bacon bandage

bacon bandageFrom the Historic American Cookbook Project at Michigan State University Libraries, here’s an excerpt from Aunt Babette’s Cook Book: Foreign and domestic receipts for the household (published c. 1889) instructing the reader how to fashion a bacon bandage as a treatment for sore throat:

Cut the bacon in strips one quarter of an inch in thickness and two or three inches in width and long enough to pass entirely around the throat. Remove the bacon rind and any lean meat there may be in it to prevent blistering of the throat or neck. Sew the bacon to a strip of flannel so as to hold it into position and prevent its slipping and then apply the bacon to the throat and neck. Pin it around the neck, so that it will not be uncomfortably tight. The throat and neck should be completely swathed with the bacon. If after an application of eight hours the patient is not better apply a new bandage in the same manner.

I particularly like “the throat and neck should be completely swathed with bacon.” This seems more like a sound brunch-time policy rather than a health concern, though.


Some time ago, my mother lamented the depletion of her jar of sweet-sour cippolini, which she’d brought back from a trip to (Italy? Slovenia? somewhere). After scouring the local shops of my small city to no avail, I took a critical tasting and a casual (and no-doubt inaccurate) translation from the original jar and thought “Gee, I wonder if I can make these?”
Turns out I can, and so can you.

Continue reading

saucy wench!

There are a few foodstuffs that will always be better homemade than storebought. Usually, these are recipes that require a few simple ingredients and a modicum of care. Shortbread. Alfredo sauce. Ice cream. Pesto.

Butterscotch sauce. Holy cats, I made butterscotch sauce for my mother a few months ago (a riff on this recipe, incidentally) and made the mistake of tasting it before pouring it into a pretty jar to give her.

I very nearly kept it. It’s that good.

How good? Well… this week, when I asked Mom what she might like for Christmas, she perked up. “Oooh! Butterscotch sauce!”

Yeah. Simple and utterly delicious, with a dark, faintly bitter undertone that faced up to its sweetness.

Continue reading

wacky snacky cake

Remember wacky cake? For many, it’s a childhood recipe.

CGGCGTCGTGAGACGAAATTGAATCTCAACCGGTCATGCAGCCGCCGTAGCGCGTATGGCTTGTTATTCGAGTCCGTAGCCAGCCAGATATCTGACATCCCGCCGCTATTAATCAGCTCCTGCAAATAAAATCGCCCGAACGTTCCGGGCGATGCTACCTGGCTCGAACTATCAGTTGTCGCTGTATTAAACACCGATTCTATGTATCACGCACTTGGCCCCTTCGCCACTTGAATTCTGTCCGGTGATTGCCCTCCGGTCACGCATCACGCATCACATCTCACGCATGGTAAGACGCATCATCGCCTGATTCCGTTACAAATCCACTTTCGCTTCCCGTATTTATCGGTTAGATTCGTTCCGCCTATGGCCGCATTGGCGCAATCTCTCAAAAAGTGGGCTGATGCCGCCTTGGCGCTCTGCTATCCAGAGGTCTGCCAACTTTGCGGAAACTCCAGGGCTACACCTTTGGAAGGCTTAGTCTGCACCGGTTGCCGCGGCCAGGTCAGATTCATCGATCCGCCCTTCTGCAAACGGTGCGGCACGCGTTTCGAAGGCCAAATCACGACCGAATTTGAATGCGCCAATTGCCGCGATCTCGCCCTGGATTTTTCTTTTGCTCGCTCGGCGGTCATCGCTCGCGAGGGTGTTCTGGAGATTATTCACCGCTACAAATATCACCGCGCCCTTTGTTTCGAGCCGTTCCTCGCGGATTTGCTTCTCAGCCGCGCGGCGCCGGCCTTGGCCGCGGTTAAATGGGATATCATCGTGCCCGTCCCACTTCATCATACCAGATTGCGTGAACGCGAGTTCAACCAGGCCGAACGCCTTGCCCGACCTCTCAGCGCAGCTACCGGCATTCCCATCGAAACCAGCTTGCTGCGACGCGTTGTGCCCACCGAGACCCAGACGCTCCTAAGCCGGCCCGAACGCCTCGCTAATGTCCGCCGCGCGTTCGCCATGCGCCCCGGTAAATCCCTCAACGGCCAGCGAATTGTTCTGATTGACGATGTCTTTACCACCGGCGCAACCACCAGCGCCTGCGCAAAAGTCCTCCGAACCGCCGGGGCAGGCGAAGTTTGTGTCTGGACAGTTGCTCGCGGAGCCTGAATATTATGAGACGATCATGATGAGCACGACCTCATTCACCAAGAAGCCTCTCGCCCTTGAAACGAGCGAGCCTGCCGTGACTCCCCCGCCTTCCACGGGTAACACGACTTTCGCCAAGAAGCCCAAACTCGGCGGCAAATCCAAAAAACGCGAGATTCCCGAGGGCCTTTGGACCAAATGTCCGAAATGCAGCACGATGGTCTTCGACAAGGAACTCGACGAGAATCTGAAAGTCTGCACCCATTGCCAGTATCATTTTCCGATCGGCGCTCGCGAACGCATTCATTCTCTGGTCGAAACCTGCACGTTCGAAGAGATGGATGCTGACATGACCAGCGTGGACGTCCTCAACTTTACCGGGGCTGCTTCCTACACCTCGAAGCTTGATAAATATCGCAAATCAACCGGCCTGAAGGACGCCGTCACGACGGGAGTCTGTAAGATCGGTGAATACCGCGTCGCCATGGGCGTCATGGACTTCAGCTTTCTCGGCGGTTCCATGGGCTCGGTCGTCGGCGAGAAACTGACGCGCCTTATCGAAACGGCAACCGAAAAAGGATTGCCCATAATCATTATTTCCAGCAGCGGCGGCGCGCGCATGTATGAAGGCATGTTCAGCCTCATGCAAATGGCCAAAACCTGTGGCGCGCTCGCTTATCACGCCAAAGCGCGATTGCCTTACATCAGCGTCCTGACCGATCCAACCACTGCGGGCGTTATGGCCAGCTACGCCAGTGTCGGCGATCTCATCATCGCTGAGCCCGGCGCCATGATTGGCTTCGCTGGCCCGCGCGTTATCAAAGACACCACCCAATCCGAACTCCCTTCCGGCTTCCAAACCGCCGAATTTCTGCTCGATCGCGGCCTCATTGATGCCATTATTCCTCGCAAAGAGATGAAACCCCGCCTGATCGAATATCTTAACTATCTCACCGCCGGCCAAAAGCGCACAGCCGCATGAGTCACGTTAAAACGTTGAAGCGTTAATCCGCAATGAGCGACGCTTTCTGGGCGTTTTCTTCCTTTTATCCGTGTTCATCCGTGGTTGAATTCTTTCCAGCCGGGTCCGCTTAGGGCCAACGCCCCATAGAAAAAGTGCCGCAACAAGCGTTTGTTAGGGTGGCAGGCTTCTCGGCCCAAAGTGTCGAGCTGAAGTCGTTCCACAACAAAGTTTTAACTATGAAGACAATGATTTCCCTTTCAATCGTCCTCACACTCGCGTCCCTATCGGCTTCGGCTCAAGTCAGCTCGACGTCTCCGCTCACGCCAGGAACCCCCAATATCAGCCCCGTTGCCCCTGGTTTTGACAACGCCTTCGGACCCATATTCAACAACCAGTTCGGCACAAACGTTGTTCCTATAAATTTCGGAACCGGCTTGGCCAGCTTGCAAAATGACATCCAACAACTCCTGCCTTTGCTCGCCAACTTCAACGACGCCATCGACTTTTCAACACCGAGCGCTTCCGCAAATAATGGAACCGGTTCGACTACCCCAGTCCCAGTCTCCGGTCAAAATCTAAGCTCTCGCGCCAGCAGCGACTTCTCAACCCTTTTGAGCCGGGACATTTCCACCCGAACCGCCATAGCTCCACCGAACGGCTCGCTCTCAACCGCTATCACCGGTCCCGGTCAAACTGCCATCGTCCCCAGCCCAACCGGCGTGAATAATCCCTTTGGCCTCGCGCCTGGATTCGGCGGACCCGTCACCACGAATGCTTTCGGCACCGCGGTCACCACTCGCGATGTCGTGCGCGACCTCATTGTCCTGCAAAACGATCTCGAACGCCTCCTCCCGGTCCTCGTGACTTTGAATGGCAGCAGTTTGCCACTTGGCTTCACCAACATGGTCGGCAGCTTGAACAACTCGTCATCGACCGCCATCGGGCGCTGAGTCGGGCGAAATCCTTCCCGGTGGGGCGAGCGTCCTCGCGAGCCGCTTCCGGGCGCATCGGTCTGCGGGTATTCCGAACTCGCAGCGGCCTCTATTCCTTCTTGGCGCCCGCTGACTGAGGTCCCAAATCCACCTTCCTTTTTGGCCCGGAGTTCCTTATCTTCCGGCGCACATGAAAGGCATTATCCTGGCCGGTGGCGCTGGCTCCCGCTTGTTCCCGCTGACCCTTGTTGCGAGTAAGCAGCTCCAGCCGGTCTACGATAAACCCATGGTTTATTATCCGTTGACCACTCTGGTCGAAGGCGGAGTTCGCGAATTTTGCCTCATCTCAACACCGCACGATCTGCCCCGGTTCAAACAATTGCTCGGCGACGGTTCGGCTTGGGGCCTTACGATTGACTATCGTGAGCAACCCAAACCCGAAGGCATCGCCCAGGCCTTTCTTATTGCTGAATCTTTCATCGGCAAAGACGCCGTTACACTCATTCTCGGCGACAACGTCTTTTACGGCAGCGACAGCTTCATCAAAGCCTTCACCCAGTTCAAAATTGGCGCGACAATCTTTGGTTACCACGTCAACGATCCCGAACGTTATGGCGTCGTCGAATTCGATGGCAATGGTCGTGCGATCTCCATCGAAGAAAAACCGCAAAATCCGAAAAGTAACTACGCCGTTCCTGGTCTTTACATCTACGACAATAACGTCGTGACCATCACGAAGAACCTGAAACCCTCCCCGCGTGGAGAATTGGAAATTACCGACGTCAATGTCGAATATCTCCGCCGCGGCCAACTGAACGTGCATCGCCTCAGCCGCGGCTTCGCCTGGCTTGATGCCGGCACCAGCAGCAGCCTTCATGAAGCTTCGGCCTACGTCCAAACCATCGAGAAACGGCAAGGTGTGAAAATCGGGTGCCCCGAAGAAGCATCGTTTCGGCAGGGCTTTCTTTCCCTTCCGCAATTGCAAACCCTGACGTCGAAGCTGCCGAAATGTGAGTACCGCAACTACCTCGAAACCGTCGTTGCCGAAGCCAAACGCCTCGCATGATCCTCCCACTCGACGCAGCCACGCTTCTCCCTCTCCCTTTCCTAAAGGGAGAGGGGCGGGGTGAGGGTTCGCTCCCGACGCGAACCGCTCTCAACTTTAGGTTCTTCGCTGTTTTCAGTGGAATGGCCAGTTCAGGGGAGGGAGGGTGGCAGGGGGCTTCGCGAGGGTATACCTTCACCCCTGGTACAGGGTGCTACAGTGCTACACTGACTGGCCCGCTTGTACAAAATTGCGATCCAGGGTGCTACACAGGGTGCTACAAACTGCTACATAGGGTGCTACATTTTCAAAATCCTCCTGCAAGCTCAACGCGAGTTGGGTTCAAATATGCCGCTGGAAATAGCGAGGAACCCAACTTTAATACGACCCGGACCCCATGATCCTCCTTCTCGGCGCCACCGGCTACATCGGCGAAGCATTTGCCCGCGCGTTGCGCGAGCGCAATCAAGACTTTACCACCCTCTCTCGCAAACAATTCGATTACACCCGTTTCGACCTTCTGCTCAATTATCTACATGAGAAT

Why “wacky”? Because this cake flouts all the conventions of cakemaking chemistry. It contains no butter, no egg, no milk. It requires no creaming or whipping. You stir together flour, sugar, and cocoa right in the ungreased pan, then mix in oil, water, and vinegar. This suspiciously simple recipe bakes up into an improbably dark, moist cake. It’s no barn-burner, but it’s pleasant and easy, and on a few late snowy nights, wacky cake has satisfied my chocolate cravings when the cupboard was nearly bare.

It took a post by Homesick Texan to make wacky cake a weekly player in my home. Homesick Texan plays with the flavor, leaving out the cocoa and adding chopped apples and nuts.

Me, I can’t leave a recipe alone, so I’ve now made wacky-apple cake with dried cranberries, wacky pear cake with blueberries, and wacky-papple cake, which is wacky cake with apple and pear. I added extra flavor by replacing some of the water with leftover canned pear juice, increased the spices, and replaced the vanilla with kirsch. My favorite variation is documented below.

Continue reading

huevos con whatnot

It’s time to document an embarrassingly simple dish. I I threw this together in desperation some months ago, and it’s become a staple dish ’round these parts. It’s not remotely authentic, it’s so easy that it barely qualifies as cooking, and it’s not even got a proper name. I’ve taken to calling it “huevos,” purely to distinguish it from the simpler egg dishes we eat daily.

Uh, except that lately, “huevos” is what we eat daily. It’s a great hearty breakfast, a fine simple dinner, or an easy lunch. We always have the few ingredients on hand, and even if we didn’t, we could pick them up in any corner market. I like it with warmed tortillas (corn or flour) on the side, or arepas, or a handful of corn chips, or a piece of toast. Garnish it with a scant palmful of grated cheese, a spoonful of diced tomatoes, a scallion quickly cut up with kitchen scissors, or nothing at all.

Continue reading


velveetaFor a late-night gathering tonight, I’ll be making (among other things) this seemingly vile but confoundingly delicious hot dip, which consists of a block of gummy processed cheese food pasteurized prepared cheese product microwaved in a pool of jarred salsa, served with tortilla chips.

I know, I know! But it’s surprisingly tasty, though my brain protests up until the moment I start shoveling it into my mouth. My mouth is the boss.

I looked up the recipe not to refresh my memory, but to show a friend, and in doing so, I noticed that Kraft Foods graciously accommodates the appetites of health-conscious readers:

Healthy Living
Save 20 calories and 2.5 g of fat per serving by preparing with VELVEETA Made With 2% Milk Reduced Fat Pasteurized Prepared Cheese Product.

Dear Velveeta,
This word “healthy”? I think you’re using it wrong.

Thanks for the pasteurized prepared cheese product; it’s awesome.


ice cream chocolate chip son-of-a-&!%*#wich

ice cream sandwich
curse-inspiring cookies
Once in a great while, you have a bite of food that so transports you, that so delights your tastebuds, that (not to put too fine a point on it) tastes so #^@%ing good you just have to swear. When faced with perfection, the imperfect human resorts instinctively to rage.

These cookies may trigger that atavistic urge to rage. They have no business tasting this good, and I’m both angered and thrilled that they do.

Continue reading